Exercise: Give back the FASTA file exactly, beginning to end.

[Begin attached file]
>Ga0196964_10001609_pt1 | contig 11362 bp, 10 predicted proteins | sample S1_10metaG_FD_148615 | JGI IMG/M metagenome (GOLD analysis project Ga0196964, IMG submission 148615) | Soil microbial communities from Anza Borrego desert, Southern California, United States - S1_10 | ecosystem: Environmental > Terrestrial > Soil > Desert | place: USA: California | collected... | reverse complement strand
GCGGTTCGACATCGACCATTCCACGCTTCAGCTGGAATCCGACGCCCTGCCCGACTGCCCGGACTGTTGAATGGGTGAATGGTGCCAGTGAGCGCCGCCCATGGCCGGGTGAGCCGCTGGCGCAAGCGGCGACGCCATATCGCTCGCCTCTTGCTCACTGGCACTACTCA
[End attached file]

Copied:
>Ga0196964_10001609_pt1 | contig 11362 bp, 10 predicted proteins | sample S1_10metaG_FD_148615 | JGI IMG/M metagenome (GOLD analysis project Ga0196964, IMG submission 148615) | Soil microbial communities from Anza Borrego desert, Southern California, United States - S1_10 | ecosystem: Environmental > Terrestrial > Soil > Desert | place: USA: California | collected... | reverse complement strand
GCGGTTCGACATCGACCATTCCACGCTTCAGCTGGAATCCGACGCCCTGCCCGACTGCCCGGACTGTTGAATGGGTGAATGGTGCCAGTGAGCGCCGCCCATGGCCGGGTGAGCCGCTGGCGCAAGCGGCGACGCCATATCGCTCGCCTCTTGCTCACTGGCACTACTCA